Disney’s 56th Animated featured Moana treads new ground by combing classical Disney story telling with Polynesian mythology. But is this a gift sent from the heavens or a demi-god destined to toil in the underworld?
Plotting the story of Walt Disney’s animated features is a fascinating journey. From the early golden age of the forties, to the awkward teenage years of the seventies, through to the renaissance of the nineties, and finally into the current ‘revival’ era. With John Lasseter taking the role of creative director in 2007, Disney have seen a resurgence of quality animations; Tangled, Big Hero 6, and Frozen to name a few. Moana has a lot to live up to in a time were one bad Disney film could announce the arrival of a new era.
Despite this commercial pressure it’s clear Moana isn’t afraid. It’s the most unique and original Disney film for years. The film follows the life of a small Polynesian tribe and the chief’s daughter Moana. Chosen by the ocean itself Moana is sent on a journey across the ocean to return a heart stone to a sleeping goddess. Along the way Moana recruits the help of loveable rogue demi-God Maui, voiced by Dwayne Johnson, who looks to fix the wrongs he wrote when he himself stole the heart stone to begin with.
Moana tells a heart-warming story that is polished throughout with the level of quality viewers have come to expect from Disney. The source material is treated with the upmost respect in every form. For example a number of the actors are of Hawaiian dependents, a majority of the songs are written by musicians stemming from films’ locales, and clearly a huge amount of research has gone into every detail to keep the film authenticate. And it pays off. Visually the film is dazzling with it’s tropical islands and shimmering oceans looking stunning. The visual quality of the characters, the landscapes, and the animation are the best that can be seen on film and Moana sets a new gold standard for visual animation.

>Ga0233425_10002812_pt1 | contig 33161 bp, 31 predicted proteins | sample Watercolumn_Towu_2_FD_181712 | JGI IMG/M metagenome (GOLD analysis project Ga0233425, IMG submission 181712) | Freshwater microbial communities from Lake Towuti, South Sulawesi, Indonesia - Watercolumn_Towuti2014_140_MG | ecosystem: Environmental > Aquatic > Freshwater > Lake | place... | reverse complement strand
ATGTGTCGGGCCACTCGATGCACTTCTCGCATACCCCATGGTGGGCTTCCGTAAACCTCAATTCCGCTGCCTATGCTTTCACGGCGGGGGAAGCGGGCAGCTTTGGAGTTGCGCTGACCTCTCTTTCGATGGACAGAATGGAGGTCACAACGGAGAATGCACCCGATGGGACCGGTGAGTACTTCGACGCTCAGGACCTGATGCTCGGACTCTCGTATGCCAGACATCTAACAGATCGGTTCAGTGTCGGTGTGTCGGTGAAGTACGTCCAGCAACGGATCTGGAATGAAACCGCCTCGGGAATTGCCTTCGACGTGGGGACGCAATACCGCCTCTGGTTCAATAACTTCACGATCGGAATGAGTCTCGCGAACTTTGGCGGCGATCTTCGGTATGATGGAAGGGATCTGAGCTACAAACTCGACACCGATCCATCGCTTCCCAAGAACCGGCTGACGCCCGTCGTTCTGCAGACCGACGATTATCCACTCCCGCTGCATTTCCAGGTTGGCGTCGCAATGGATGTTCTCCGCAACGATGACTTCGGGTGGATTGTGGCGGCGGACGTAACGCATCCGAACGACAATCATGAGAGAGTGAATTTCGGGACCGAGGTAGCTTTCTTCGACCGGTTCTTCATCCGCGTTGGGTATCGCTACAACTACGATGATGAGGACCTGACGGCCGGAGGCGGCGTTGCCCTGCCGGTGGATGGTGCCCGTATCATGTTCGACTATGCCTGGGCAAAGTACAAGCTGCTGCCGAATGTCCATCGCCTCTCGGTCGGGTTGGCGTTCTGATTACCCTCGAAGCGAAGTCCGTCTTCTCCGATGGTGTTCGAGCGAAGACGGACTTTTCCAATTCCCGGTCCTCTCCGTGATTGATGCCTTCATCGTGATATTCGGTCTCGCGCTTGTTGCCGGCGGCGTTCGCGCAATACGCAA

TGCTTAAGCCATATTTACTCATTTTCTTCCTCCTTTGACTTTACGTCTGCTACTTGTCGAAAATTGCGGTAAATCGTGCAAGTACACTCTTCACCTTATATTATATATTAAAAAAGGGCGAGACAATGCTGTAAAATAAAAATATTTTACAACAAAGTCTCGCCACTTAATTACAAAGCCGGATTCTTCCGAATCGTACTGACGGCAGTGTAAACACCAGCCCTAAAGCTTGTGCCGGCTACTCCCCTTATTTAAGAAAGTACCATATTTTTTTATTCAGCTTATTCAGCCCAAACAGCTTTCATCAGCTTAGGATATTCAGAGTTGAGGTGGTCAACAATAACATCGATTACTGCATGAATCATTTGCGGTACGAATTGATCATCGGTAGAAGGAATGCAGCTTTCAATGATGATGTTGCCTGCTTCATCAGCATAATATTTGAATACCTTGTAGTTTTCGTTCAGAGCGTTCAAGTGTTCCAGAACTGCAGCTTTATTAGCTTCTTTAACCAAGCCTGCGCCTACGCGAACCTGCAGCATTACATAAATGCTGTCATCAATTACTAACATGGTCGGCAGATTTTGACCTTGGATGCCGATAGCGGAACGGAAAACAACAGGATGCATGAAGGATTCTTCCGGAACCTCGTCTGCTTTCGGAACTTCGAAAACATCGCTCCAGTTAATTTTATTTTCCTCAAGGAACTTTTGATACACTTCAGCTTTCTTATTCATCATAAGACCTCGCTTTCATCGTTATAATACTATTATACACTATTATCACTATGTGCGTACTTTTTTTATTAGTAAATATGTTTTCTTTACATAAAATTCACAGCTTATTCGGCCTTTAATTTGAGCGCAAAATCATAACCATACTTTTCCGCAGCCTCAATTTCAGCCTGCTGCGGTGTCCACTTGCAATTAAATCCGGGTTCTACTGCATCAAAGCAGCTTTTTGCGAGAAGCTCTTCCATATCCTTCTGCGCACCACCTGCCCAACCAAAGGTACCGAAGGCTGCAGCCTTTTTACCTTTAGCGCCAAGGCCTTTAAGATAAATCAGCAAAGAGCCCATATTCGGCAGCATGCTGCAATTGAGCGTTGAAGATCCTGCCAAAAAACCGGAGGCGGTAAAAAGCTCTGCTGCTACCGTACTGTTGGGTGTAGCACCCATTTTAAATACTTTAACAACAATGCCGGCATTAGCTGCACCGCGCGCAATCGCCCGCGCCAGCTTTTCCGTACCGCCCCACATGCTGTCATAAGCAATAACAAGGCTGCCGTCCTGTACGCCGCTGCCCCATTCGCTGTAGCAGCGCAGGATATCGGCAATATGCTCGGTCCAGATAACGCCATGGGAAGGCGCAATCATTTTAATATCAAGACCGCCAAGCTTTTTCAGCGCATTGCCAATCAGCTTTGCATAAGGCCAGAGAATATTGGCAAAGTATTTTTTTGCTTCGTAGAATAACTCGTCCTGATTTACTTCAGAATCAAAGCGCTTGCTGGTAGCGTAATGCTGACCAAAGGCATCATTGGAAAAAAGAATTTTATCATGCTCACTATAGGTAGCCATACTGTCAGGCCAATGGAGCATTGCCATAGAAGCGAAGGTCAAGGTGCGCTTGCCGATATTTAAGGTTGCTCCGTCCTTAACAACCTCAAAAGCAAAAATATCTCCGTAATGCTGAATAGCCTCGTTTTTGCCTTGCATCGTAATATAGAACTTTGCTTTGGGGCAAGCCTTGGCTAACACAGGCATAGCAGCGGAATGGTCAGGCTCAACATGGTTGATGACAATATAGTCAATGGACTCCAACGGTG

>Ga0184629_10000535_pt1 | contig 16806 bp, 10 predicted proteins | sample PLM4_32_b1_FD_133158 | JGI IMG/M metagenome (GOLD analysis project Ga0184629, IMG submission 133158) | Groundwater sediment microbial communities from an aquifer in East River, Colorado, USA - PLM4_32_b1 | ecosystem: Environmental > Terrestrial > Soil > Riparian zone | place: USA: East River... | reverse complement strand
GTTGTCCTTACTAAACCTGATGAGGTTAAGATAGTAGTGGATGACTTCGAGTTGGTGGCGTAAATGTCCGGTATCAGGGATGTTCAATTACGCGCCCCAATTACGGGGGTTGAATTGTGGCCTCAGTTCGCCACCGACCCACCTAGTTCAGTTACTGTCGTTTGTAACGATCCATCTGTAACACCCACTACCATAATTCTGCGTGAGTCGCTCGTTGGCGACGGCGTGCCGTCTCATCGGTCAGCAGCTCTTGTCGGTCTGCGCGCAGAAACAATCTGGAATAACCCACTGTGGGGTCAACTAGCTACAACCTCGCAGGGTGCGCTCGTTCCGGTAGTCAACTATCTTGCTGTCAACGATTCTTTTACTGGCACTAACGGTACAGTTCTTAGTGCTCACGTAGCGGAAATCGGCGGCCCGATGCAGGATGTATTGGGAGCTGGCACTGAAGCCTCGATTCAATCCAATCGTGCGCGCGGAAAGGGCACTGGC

The strongest aspect of the film though is Moana herself. Her personality is addictive, her story is captivating, and her performance is moving. The emotions’ she portrays in the film make you wonder whether Best Actor Oscars can be given to Disney Animators who breath life into these polygons. Over the course of the film Moana grows and leaves us with a memorable character that sits amongst the best of Disney’s protagonists.
But sadly the supporting players aren’t as strong. Maui himself misses the mark slightly and at times feels like a poor mans Genie. And being that the vast majority of the film is Moana and Maui together it can be uncomfortable at times.
Set pieces in the film as well can be very hit and miss. One particular scene with a horde of pirate coconuts feels oddly out of place and over very quickly. But then twenty minutes later we’re introduced to a giant crab Tamatoa voiced by Jermaine Clements in a surreal but throughly enjoyable sequence with a song that’s bound to stick in your mind for days after.
It’s no coincidence the greatest Disney films also have the greatest musical numbers. And thankfully Moana delivers in this area. Songs such as ‘You’re Welcome’, ‘We Know the Way’, and ‘Where You Are’ are catchy but also fit perfectly into the style of the film.
Despite some of it’s shortcomings Moana is still a fantastic film. It almost feels unfair to even place the film in the same category of cinema as other animating offerings in 2016 such as Trolls, The Angry Birds Movie, or Storks. But in the world of Disney it doesn’t feel like Moana is going to go down as a family classic that sits in the blu-ray player for Christmas’ to come. It’s a Brave, it’s a Mulan, it’s an Emperors New Groove. It absolutely deserves to be critically acclaimed because even when Disney miss the mark slightly they still manage to be the best in their field. Moana is a treasure. But sadly it’s one that will likely sink to the ocean floor and be forgotten over time.